Restless Legs Linked to Heart Disease and Stroke

Posted by Admin on April 7, 2008

A study published in the latest issue of Neurology found that people with restless leg syndrome (RLS) have double the risk of heart disease and stroke. The study included nearly 3,500 community based participants of average age 68 years from the Sleep Heart Health Study. The researchers used information provided by participants through detailed questionnaires to establish who had RLS and who had received a diagnosis for symptoms of angina, myocardial infarction, stroke or heart failure to help determine the presence of coronary artery disease and cardiovascular disease including reports of stroke or heart failure.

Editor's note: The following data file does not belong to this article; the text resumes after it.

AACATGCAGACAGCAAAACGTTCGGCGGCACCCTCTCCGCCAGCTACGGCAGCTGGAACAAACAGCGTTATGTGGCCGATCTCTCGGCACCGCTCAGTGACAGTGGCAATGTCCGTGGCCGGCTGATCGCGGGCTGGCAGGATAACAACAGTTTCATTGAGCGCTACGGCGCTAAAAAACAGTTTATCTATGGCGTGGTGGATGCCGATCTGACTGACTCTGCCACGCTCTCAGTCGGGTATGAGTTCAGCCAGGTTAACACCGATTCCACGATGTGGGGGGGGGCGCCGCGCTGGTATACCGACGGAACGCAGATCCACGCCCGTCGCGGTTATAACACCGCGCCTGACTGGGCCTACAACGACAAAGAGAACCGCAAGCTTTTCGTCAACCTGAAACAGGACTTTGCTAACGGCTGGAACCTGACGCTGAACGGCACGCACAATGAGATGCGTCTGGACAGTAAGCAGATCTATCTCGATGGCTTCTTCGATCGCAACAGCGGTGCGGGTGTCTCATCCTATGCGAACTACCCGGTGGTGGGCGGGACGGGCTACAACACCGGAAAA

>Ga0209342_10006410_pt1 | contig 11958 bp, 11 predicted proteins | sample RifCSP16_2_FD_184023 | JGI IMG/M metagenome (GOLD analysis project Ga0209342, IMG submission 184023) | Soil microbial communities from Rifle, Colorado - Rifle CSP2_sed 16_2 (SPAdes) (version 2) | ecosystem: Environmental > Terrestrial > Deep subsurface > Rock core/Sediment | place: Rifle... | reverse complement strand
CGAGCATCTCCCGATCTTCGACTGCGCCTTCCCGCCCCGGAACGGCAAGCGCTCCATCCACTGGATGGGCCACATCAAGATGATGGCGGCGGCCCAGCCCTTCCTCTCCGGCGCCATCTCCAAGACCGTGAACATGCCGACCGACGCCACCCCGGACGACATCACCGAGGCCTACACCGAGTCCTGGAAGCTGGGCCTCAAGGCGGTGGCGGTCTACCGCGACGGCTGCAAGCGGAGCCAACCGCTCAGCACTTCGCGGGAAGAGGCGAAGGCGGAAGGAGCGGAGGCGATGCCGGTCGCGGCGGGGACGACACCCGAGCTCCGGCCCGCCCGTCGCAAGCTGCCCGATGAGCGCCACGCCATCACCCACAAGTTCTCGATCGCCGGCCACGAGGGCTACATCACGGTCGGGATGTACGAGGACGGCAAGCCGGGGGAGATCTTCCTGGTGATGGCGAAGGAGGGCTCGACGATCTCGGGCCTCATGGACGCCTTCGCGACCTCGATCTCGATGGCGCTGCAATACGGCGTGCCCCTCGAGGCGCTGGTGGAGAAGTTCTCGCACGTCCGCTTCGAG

6.8 percent of female and 3.3 percent of male participants had RLS. People with RLS were found to be 2 times more likely to have cardiovascular disease or cerebrovascular disease. The link between RLS and heart disease was stronger in people who reported having RLS symptoms at least 16 times per month and in people who reported severe as opposed to "bothersome" symptoms.

 Up to 10 percent of Americans are estimated to suffer from Restless Leg Syndrome. The biggest challenge for people suffering from the condition is the periodic limb movements during sleep that can cause sleep deprivation and seriously affect health.

 Lead author, Dr. John Winkelmen, claims, "In particular, most people with RLS have as many as 200 to 300 periodic leg movements per night of sleep and these movements are associated with substantial acute increases in both blood pressure and heart rate, which may, over the long term, produce cardiovascular or cerebrovascular disease."


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